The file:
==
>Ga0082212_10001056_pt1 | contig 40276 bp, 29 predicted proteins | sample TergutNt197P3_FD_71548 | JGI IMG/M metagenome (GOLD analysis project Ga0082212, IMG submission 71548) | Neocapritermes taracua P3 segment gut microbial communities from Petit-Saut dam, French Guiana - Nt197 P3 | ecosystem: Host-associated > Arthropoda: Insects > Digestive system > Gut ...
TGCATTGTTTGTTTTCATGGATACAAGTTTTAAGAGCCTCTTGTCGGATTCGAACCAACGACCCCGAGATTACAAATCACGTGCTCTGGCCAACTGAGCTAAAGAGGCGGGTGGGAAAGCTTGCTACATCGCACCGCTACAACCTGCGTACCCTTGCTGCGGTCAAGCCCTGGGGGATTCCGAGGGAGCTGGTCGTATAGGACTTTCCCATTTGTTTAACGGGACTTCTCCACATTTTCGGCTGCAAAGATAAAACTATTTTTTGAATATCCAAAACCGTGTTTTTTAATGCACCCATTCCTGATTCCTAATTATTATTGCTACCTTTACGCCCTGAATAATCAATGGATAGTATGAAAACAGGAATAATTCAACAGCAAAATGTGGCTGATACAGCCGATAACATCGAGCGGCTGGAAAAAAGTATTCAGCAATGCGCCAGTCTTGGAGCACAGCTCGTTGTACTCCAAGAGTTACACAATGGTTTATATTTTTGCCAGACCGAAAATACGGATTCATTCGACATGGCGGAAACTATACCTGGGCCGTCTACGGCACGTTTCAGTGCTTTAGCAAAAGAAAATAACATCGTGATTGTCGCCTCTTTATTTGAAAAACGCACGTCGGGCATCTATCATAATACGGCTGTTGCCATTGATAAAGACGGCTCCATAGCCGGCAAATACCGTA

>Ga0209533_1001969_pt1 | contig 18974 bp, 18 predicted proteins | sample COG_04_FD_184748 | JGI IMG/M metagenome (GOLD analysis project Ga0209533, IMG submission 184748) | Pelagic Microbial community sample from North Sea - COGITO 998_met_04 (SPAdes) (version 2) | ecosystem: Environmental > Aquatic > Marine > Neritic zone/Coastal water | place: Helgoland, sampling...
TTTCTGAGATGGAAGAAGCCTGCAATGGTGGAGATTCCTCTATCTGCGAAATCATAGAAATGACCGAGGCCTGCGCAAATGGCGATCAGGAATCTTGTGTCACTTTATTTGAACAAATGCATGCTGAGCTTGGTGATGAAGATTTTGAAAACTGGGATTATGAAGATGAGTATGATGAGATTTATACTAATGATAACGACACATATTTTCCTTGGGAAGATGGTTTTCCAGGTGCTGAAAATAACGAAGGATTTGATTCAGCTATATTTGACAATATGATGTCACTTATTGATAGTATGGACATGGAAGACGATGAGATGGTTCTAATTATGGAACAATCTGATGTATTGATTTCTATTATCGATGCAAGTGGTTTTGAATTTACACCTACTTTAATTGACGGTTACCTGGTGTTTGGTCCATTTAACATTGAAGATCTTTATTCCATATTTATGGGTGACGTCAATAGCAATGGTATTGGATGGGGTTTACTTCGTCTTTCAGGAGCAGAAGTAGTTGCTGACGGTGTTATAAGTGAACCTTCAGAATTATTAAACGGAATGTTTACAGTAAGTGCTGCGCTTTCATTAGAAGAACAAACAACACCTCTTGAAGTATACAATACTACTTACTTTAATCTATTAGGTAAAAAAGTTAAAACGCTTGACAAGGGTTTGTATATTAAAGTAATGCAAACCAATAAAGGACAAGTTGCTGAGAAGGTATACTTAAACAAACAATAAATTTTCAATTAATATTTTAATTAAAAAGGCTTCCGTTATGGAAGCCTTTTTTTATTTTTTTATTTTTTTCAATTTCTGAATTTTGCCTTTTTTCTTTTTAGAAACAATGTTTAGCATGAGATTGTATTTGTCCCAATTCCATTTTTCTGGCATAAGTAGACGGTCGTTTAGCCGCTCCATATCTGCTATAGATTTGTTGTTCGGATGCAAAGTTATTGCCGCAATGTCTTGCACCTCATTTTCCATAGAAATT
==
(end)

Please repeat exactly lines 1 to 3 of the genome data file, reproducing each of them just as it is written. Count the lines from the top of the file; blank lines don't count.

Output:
>Ga0082212_10001056_pt1 | contig 40276 bp, 29 predicted proteins | sample TergutNt197P3_FD_71548 | JGI IMG/M metagenome (GOLD analysis project Ga0082212, IMG submission 71548) | Neocapritermes taracua P3 segment gut microbial communities from Petit-Saut dam, French Guiana - Nt197 P3 | ecosystem: Host-associated > Arthropoda: Insects > Digestive system > Gut ...
TGCATTGTTTGTTTTCATGGATACAAGTTTTAAGAGCCTCTTGTCGGATTCGAACCAACGACCCCGAGATTACAAATCACGTGCTCTGGCCAACTGAGCTAAAGAGGCGGGTGGGAAAGCTTGCTACATCGCACCGCTACAACCTGCGTACCCTTGCTGCGGTCAAGCCCTGGGGGATTCCGAGGGAGCTGGTCGTATAGGACTTTCCCATTTGTTTAACGGGACTTCTCCACATTTTCGGCTGCAAAGATAAAACTATTTTTTGAATATCCAAAACCGTGTTTTTTAATGCACCCATTCCTGATTCCTAATTATTATTGCTACCTTTACGCCCTGAATAATCAATGGATAGTATGAAAACAGGAATAATTCAACAGCAAAATGTGGCTGATACAGCCGATAACATCGAGCGGCTGGAAAAAAGTATTCAGCAATGCGCCAGTCTTGGAGCACAGCTCGTTGTACTCCAAGAGTTACACAATGGTTTATATTTTTGCCAGACCGAAAATACGGATTCATTCGACATGGCGGAAACTATACCTGGGCCGTCTACGGCACGTTTCAGTGCTTTAGCAAAAGAAAATAACATCGTGATTGTCGCCTCTTTATTTGAAAAACGCACGTCGGGCATCTATCATAATACGGCTGTTGCCATTGATAAAGACGGCTCCATAGCCGGCAAATACCGTA

>Ga0209533_1001969_pt1 | contig 18974 bp, 18 predicted proteins | sample COG_04_FD_184748 | JGI IMG/M metagenome (GOLD analysis project Ga0209533, IMG submission 184748) | Pelagic Microbial community sample from North Sea - COGITO 998_met_04 (SPAdes) (version 2) | ecosystem: Environmental > Aquatic > Marine > Neritic zone/Coastal water | place: Helgoland, sampling...